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Oh, I'll have to give you that offline because I don't have that off the top of my head.

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Operator [25]

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(Operator Instructions) Our next question comes from Daniel Cardenas with Raymond James.

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Daniel Edward Cardenas, Raymond James & Associates, Inc., Research Division - Research Analyst [26]

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Just -- most of my questions have been asked and answered. Just a couple of quick questions here. In terms of your operating expenses, I mean, you guys have done a really great job of controlling those throughout '19. As we look at '20, I mean, is it safe to assume that maybe a low single-digit growth rate is reasonable?

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Charles E. Christmas, Mercantile Bank Corporation - Executive VP, CFO & Treasurer [27]

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Yes. Like I said at the -- Dan, this is Chuck. We're kind of just starting to get into the midst of our budget preparations for 2020. But I would say probably a 2% increase probably of the second quarter is probably a good -- second quarter of this year is probably a good base to look at. And maybe somewhere around 2% increase is what I would project it to be in it, most of that being in the salary area with the merit increases and those types of things.

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Daniel Edward Cardenas, Raymond James & Associates, Inc., Research Division - Research Analyst [28]

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Okay. Great. And then any color you can give us on day 1 impact on -- from CECL?

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Charles E. Christmas, Mercantile Bank Corporation - Executive VP, CFO & Treasurer [29]

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As I mentioned, we're not at a point we want to give out specific numbers. We're still working through our framework with our auditor friends and making sure that we're comfortable with this brand-new model. And it's a whole different world of assumptions and economic environments and those types of things. I don't want to go too far off the edge here. I think as we look at it in relation to what we're doing now, there's not a significant amount of base change, if you will. We're still using our rating systems. We're still looking at environmental adjustments, still looking at the same strong loan portfolio as we switch from one day to the other. So it doesn't seem to us that at the end of the day, switching to CECL is going to have a significant effect on our overall loss level -- loan loss reserve level. But I'll say that, but then I'll also say we continue to work through. We got our framework developed, and we just got to work through the assumptions in regards to that framework and things like environmental and stuff. But it doesn't look like it's going to be significant at this point.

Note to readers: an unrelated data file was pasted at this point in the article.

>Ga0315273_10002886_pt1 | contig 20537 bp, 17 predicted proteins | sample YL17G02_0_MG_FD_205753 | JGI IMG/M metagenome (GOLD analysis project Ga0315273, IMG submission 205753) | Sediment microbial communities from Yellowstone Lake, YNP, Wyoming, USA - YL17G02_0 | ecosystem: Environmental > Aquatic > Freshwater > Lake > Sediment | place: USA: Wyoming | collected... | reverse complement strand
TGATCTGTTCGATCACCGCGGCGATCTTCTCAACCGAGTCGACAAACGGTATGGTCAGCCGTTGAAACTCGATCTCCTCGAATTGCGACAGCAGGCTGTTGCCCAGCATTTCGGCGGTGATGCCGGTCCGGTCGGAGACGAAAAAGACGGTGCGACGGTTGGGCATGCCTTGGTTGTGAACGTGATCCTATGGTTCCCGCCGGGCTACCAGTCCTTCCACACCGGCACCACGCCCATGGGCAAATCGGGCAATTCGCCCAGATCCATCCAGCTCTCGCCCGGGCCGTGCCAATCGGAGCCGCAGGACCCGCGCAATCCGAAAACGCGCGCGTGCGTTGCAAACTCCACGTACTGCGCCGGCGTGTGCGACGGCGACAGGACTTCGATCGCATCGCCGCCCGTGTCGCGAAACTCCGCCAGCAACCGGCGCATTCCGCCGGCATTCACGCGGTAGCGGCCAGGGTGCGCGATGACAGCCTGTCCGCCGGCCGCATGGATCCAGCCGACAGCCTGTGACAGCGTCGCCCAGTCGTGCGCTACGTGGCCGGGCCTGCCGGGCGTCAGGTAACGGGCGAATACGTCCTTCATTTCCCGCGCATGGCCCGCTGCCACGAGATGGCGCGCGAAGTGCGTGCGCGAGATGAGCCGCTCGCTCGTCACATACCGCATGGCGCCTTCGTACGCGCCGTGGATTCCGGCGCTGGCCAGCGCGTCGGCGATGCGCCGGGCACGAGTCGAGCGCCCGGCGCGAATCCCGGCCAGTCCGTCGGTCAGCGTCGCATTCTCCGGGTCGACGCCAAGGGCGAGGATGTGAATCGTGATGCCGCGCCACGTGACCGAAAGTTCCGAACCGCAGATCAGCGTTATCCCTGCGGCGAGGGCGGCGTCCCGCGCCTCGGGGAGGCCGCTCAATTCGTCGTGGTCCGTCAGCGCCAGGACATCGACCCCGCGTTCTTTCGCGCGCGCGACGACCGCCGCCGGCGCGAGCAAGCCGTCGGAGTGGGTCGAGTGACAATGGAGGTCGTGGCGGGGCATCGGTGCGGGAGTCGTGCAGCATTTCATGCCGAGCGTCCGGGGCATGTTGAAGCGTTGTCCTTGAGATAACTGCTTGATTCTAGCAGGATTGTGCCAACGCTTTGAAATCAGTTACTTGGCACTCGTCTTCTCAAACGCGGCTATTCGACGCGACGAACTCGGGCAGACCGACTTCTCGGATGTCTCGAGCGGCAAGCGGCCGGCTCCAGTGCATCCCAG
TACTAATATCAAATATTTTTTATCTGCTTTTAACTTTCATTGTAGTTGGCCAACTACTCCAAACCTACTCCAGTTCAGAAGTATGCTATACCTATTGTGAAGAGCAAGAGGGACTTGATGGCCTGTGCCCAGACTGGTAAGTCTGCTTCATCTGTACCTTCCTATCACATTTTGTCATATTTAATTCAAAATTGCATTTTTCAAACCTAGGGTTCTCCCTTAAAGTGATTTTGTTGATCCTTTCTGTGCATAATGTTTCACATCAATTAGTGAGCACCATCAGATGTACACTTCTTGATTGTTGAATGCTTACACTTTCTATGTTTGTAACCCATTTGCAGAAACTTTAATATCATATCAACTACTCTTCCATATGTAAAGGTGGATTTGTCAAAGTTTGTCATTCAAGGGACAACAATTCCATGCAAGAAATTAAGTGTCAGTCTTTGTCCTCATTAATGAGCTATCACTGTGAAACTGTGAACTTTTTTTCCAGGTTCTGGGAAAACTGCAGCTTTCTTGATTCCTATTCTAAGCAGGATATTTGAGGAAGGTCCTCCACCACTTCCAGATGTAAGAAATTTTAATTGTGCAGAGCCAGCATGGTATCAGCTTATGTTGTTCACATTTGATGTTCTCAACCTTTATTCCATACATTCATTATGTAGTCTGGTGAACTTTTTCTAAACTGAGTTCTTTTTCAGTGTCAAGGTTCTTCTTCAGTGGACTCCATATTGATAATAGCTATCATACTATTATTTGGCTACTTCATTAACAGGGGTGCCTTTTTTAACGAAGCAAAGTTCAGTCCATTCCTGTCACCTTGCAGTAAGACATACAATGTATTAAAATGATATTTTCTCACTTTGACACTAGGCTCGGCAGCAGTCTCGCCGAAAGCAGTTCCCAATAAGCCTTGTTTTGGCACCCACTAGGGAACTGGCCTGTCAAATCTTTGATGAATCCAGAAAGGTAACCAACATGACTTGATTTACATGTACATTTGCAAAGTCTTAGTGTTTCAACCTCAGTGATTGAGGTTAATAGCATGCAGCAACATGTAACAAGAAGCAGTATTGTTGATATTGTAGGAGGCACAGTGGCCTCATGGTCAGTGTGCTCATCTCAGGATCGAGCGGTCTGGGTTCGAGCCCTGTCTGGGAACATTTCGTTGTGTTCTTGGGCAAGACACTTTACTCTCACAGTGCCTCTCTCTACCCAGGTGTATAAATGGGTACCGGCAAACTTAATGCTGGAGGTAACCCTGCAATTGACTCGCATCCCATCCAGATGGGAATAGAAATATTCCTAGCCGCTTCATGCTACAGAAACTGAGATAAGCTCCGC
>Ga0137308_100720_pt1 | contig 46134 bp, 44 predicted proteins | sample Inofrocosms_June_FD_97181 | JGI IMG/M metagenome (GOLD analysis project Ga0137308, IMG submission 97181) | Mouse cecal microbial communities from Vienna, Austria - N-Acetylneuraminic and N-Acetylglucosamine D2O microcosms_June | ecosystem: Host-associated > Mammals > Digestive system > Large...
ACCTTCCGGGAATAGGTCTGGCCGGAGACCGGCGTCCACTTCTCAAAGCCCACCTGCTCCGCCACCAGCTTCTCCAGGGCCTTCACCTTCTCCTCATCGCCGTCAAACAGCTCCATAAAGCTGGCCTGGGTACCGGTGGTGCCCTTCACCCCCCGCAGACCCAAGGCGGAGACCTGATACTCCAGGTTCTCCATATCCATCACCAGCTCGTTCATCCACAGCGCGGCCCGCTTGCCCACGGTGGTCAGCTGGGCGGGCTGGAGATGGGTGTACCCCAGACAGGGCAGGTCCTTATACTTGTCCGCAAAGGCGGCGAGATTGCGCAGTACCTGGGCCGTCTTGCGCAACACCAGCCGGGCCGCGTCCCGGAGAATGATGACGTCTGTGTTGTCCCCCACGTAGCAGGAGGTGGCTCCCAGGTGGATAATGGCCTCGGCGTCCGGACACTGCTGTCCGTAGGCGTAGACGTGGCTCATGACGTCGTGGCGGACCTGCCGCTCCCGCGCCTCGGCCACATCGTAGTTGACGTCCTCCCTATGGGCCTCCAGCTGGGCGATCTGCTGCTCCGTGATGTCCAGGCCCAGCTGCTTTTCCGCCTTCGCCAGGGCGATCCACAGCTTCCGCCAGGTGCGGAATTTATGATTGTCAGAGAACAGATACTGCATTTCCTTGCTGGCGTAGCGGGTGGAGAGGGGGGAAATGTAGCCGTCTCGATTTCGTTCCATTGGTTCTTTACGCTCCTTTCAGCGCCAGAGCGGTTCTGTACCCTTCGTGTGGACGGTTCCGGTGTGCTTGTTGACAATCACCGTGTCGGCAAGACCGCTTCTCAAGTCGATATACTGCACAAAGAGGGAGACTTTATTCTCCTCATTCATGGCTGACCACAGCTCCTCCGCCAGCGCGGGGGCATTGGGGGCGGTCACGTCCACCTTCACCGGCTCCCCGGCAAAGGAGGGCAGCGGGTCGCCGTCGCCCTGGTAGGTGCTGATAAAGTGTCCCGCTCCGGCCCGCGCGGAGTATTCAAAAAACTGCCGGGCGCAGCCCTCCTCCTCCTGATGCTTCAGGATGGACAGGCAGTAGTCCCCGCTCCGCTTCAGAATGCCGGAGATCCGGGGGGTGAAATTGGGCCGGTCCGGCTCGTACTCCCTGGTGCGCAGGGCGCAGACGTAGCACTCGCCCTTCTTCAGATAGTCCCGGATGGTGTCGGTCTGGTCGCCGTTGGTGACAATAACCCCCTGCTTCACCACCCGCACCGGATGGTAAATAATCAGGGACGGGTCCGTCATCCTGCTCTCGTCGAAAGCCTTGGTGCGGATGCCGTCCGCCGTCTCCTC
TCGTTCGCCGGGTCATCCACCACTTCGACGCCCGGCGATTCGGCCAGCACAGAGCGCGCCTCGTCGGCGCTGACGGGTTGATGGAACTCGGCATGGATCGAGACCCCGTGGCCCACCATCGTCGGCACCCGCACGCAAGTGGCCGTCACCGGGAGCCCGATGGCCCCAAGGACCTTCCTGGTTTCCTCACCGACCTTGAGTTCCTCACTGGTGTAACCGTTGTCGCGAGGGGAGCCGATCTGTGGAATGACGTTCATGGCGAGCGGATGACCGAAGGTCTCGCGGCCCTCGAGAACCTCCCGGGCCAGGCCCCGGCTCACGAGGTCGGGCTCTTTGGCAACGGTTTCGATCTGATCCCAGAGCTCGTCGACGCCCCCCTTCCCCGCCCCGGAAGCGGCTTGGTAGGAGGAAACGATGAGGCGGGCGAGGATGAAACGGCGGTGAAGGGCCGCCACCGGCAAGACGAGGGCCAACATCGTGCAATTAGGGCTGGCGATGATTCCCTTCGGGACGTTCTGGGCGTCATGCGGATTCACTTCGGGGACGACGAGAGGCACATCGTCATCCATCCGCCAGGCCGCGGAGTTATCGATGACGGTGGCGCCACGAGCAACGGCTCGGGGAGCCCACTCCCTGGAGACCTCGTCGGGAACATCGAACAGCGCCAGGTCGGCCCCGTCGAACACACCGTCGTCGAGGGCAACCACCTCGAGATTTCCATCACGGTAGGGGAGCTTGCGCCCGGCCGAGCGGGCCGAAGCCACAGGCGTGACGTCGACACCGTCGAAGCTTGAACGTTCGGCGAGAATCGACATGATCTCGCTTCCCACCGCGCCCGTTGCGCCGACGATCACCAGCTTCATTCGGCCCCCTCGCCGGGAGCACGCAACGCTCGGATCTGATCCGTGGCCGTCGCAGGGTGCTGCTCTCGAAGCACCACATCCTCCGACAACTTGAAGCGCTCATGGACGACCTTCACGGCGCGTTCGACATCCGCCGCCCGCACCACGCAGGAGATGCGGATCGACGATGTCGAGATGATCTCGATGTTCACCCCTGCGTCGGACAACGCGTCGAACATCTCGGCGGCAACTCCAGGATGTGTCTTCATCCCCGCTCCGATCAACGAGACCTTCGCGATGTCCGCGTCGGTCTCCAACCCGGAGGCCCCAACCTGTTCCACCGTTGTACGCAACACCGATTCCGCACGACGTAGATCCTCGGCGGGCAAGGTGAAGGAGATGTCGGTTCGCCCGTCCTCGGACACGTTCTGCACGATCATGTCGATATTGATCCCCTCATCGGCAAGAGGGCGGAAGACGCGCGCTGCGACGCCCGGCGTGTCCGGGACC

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Operator [30]

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Our next question is a follow-up from Kevin Reevey with D.A. Davidson.

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Kevin Kennedy Reevey, D.A. Davidson & Co., Research Division - Senior VP & Senior Research Analyst [31]

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So I was just curious about -- you've got a nice currency to do deals. So I'm just curious about your appetite for acquisitions and criteria and geographies, and what you're hearing from sellers and what their appetites are given where we are in the cycle.

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Robert B. Kaminski, Mercantile Bank Corporation - President, CEO & Director [32]

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Yes. I would answer that, Kevin, the same way we have on recent quarters that our appetite hasn't changed. We remain interested certainly in opportunities that come along. And we have, from time to time, seeing some opportunities cross our desk. But as we often talk about, culture is very, very important to us. And those types of things weigh very, very significantly on our assessment of M&A opportunities. So it probably shrinks the universe compared to what it might be for other organizations. So I think there's certainly a lot of talk out there, lots of conversations. But I think from our standpoint, we're staying the course. We're looking at opportunities that come down the pike. And we're being very selective and opportunistic as any of those opportunities may continue down the road in future dates.

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Operator [33]

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This concludes our question-and-answer session. I would like to turn the conference back over to Bob Kaminski for any closing remarks.

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Robert B. Kaminski, Mercantile Bank Corporation - President, CEO & Director [34]

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Yes. Thank you very much for your interest in our company. We look forward to speaking with you again in January. And this call has now been completed. Thank you.

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Operator [35]

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The conference has now concluded. Thank you for attending today's presentation. You may now disconnect.